"Is it possible to write the history of a country other than one's own?" asks Jacques Berque in his book L'Egypte: imperialisme et revolution. In his wide-ranging writings spanning half a century, Berque showed that it was possible. Moreover, he proved that an "outsider" can become an authority not only on the Arab world, but also on Islam. One of his highly acclaimed publications is an annotated translation of the Koran (1991), which he worked on for nearly two decades before he felt able to give it to a publisher.
Berque once told an American editor that for a long time he had followed "the evolution of the Arabs" and was gradually "turning towards larger perspectives: those of the role of Islam in the world". He used to say that he had inherited his understanding and appreciation of Islam from his father, Augustin Berque, the renowned Islamologist and authority on Algeria during the colonial period. Perhaps that is the main reason why a British Orientalist, the late Sir Hamilton Gibb, described Jacques Berque as an "Orientalist by heredity" but a "sociologist by training". In later life Berque collected and published some of his father's essays under the title Ecrits sur l'Algerie ("Writings on Algeria", 1986).
Augustin Berque was living in Algeria when his son Jacques was born in 1910. The Berque family lived in different parts of western Algeria before settling in Algiers, where the young Jacques was educated, graduating from Algiers University in 1929, and obtaining an MA a year later. He joined the French army, and from 1934 to 1944 worked as a civil servant in Morocco.
In 1947 he became a Middle East expert for Unesco. He was sent to Egypt in 1953, returning to Paris two years later. He was made director of Muslim Sociological Studies at the Ecole Pratique des Hautes Etudes, and a year later, in 1956, was appointed Professor of the Social History of Contemporary Islam at the College de France, a post he occupied until his retirement in 1981. Later he presided over two government missions, one at the Ministry of Research (1981-82) and the other at the Ministry of Education (1984-85).
Throughout his years at the College de France Berque was an indefatigable teacher and scholar. While he imparted his extensive knowledge to generations of students, he continued his own studies into the meaning of Islam and the makings of Arab culture. His teachings, however, were not restricted to students at the college. Berque delighted in giving open lectures and in pouring out his views and findings into the many worthy volumes and articles he published, bringing to any subject he tackled "the gifts of an artist and a scholar", as the late Albert Hourani put it.
It was with the approach of the artist as well as the scholar that he could make dull subjects, like land tenure and agrarian reform in the Maghreb or the law-court registers of 19th-century Syria, as interesting reading as his works on Arabic literature or life in a popular Cairo quarter. Although, strictly speaking, he was an Orientalist and sociologist, Berque's scholarship straddled several related disciplines, and his publications bear witness to that.
Among some of Berque's most important works are his books Les Arabes d'hier a demain (1960) and L'Egypte: imperialisme et revolution (1967), translated into English by Jean Stewart as The Arabs: their history and future (1964) and Egypt: imperialism and revolution (1972). The latter, which is divided into five parts, deals with the history and social structure of Egypt from the 18th century up to 1952 when the monarchy was toppled.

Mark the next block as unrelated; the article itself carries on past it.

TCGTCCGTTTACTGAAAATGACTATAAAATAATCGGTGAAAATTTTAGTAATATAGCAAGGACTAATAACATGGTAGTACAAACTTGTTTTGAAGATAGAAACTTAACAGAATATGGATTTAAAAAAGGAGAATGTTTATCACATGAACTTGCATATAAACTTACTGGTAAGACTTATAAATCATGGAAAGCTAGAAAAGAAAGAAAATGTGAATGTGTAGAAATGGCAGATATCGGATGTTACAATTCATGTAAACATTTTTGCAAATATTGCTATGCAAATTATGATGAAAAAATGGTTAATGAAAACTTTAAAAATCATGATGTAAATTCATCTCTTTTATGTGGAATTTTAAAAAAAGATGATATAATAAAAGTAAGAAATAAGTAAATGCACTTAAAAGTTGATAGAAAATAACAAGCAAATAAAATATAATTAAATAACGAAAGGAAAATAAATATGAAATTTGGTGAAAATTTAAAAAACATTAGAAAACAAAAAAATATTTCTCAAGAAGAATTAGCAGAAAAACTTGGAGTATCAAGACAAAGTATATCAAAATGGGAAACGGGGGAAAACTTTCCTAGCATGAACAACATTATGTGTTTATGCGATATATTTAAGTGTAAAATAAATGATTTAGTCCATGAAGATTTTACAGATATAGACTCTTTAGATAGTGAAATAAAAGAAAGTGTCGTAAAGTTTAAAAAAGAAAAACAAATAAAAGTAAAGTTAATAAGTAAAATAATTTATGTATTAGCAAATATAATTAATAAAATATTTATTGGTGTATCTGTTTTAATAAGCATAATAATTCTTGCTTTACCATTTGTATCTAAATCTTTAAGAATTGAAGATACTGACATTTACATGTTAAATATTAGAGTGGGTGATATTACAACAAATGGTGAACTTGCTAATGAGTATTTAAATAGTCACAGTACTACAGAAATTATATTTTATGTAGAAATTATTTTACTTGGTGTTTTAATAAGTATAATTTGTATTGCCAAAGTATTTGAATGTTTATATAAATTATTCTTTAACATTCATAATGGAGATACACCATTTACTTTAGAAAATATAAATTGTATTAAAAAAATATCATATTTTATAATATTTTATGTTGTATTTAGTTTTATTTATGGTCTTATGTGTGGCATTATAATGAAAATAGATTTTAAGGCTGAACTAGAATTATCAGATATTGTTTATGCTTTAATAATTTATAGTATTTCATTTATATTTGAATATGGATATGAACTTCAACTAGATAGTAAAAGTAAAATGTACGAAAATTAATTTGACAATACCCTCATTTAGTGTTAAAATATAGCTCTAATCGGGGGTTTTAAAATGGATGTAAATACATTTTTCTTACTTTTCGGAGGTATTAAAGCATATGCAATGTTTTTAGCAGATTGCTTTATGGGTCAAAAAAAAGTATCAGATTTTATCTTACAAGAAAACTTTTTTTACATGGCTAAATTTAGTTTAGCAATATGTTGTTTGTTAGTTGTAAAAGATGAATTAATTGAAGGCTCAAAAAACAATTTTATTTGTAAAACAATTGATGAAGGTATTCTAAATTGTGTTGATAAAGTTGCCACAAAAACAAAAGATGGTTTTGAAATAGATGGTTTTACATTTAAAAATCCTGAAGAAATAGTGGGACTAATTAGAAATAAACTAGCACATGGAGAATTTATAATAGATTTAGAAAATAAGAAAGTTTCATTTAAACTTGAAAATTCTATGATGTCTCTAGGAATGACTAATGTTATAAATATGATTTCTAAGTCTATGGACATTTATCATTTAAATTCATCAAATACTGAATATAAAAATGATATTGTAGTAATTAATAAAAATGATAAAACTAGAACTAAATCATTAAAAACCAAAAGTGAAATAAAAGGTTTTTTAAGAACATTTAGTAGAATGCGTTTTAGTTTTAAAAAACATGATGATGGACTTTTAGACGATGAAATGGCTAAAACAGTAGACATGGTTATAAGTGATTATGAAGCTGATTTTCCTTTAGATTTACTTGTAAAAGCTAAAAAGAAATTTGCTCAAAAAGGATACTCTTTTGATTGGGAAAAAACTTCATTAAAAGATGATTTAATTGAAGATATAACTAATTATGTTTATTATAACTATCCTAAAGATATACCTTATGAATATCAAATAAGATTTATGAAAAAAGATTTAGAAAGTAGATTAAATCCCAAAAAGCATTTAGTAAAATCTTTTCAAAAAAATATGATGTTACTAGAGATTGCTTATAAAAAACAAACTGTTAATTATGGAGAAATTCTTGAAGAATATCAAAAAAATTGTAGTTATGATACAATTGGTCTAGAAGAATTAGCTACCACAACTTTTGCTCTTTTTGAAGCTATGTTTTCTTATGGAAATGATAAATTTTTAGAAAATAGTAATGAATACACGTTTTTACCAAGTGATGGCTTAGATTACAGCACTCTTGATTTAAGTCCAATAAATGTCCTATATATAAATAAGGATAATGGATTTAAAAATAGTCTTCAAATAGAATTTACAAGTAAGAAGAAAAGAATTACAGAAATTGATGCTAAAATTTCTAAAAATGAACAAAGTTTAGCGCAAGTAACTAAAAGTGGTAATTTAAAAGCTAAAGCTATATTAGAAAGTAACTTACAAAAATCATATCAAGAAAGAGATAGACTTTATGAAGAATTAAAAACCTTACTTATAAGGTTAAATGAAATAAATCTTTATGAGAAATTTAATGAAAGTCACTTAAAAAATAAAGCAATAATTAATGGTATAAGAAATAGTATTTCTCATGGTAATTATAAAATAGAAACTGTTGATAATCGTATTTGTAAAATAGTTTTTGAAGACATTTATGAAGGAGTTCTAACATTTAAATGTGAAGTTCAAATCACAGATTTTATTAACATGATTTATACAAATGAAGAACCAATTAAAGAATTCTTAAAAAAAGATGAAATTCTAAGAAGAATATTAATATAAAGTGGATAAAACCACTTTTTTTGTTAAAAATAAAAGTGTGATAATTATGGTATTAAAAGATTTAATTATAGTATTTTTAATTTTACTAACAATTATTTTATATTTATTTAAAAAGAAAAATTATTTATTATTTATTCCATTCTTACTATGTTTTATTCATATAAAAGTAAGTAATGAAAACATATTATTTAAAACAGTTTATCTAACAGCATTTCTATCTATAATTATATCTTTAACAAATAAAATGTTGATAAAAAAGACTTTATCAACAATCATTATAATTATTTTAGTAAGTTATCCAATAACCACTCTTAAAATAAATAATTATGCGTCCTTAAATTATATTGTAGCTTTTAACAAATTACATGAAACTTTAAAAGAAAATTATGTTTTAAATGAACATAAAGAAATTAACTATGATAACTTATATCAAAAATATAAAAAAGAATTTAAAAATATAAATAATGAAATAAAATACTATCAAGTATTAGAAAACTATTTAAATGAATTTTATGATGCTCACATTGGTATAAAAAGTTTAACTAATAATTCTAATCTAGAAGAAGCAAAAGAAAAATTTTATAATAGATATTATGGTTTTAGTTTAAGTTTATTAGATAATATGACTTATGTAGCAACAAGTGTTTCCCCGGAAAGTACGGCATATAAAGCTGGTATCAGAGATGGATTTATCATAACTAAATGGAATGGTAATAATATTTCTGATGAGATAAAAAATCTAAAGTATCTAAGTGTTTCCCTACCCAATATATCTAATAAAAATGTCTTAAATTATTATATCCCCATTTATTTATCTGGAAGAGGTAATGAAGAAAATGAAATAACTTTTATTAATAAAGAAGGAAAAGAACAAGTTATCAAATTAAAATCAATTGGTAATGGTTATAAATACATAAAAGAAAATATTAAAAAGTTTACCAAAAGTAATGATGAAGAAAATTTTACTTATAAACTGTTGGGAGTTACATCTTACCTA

In an earlier work, Le Maghreb entre deux guerres ("The Maghreb between two world wars", 1962), Berque appears as a critic of the colonial system. He was throughout a supporter of Algerian self-rule. Another work on the Maghreb, L'Interieur du Maghreb, XVe-XIXe siecle (1978), gives Berque's own interpretation of its history. Based on a reading of 15 texts which he had taught at the College de France, the book runs to more than 500 pages, and is an important document on the history of the Maghreb.
Also highly important is Languages arabes du present ("Present-day languages of the Arabs", 1974), a book which delves into the literary history of the Arabs, their language and culture. Berque's linguistic versatility is made apparent here in his excellent translations of Arabic poetry from the classical period to the present, and in his analysis of the varieties of spoken and written Arabic.
Jacques Berque was an accomplished Arabist, perfecting several Arabic dialects of both the Maghreb and the Middle East. He believed in the importance of bringing together different, but related, regions, whether in the Arabic- speaking world or in the Mediterranean, as can be seen from the titles of two of his books, De l'Euphrate a l'Atlas ("From the Euphrates to the Atlas", 1978) and Memoires des deux rives ("Recollections from Both Shores of the Mediterranean", 1989). He once said in an interview that since childhood he had tried fervently "to synthesise the cultures of the northern shore of the Mediterranean with those of its southern shore".
Perhaps Jacques Berque's most lasting contribution has been to the study of Islam. A devout Christian, he found in Islam "a new version of the truth of the world". He felt at home in France and throughout the Arab world, and was honoured by both. Made a Chevalier de la Legion d'Honneur in his own country, he was decorated also by Morocco, Syria and Tunisia. In Egypt he was made a member of the Arabic Language Academy of Cairo.
In all his teachings and writings Jacques Berque took the stance of someone dealing with a culture both objectively from a distance and subjectively as an insider. In spite of his many accomplishments, he remained extremely modest. He lived his last years and died in a village in the Landes, the region in south-west France from which the Berque family originates.